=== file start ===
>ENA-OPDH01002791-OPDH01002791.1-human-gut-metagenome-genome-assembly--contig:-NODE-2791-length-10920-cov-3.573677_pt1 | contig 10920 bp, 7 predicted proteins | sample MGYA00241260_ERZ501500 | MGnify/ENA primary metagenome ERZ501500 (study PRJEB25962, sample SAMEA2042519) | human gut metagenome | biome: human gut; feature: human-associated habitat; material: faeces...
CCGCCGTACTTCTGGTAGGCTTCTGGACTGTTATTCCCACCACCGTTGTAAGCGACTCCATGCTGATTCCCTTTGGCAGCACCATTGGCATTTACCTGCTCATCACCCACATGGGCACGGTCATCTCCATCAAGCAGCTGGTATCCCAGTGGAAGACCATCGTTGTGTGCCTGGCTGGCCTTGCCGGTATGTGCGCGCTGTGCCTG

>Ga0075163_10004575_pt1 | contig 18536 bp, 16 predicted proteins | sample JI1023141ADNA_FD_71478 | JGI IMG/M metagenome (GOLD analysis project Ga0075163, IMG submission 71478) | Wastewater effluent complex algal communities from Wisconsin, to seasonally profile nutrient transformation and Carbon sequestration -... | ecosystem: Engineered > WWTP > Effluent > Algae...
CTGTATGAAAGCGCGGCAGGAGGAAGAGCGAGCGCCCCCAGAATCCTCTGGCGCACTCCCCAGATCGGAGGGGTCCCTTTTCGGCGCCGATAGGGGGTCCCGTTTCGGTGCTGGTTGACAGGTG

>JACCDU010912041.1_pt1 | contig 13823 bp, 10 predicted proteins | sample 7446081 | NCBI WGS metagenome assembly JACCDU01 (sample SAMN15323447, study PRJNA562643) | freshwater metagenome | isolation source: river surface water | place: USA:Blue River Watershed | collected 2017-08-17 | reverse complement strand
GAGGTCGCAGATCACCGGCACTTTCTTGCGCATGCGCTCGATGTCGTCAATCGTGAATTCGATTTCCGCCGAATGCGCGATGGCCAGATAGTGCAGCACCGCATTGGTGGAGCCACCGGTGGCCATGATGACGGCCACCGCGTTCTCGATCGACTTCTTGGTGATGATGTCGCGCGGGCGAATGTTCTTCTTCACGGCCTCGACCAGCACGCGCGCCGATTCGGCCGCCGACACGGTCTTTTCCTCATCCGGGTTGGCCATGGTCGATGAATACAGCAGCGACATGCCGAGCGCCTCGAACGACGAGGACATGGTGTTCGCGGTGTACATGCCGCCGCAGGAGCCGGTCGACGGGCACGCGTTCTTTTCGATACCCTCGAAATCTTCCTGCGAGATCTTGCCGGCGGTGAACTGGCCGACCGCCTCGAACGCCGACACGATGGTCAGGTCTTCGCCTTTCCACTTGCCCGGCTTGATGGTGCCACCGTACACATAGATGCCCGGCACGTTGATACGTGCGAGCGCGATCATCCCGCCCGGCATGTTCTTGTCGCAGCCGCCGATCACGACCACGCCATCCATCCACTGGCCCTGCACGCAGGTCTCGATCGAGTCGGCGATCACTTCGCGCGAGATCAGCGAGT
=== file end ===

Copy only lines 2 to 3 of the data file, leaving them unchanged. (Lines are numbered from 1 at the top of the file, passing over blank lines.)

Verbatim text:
CCGCCGTACTTCTGGTAGGCTTCTGGACTGTTATTCCCACCACCGTTGTAAGCGACTCCATGCTGATTCCCTTTGGCAGCACCATTGGCATTTACCTGCTCATCACCCACATGGGCACGGTCATCTCCATCAAGCAGCTGGTATCCCAGTGGAAGACCATCGTTGTGTGCCTGGCTGGCCTTGCCGGTATGTGCGCGCTGTGCCTG

>Ga0075163_10004575_pt1 | contig 18536 bp, 16 predicted proteins | sample JI1023141ADNA_FD_71478 | JGI IMG/M metagenome (GOLD analysis project Ga0075163, IMG submission 71478) | Wastewater effluent complex algal communities from Wisconsin, to seasonally profile nutrient transformation and Carbon sequestration -... | ecosystem: Engineered > WWTP > Effluent > Algae...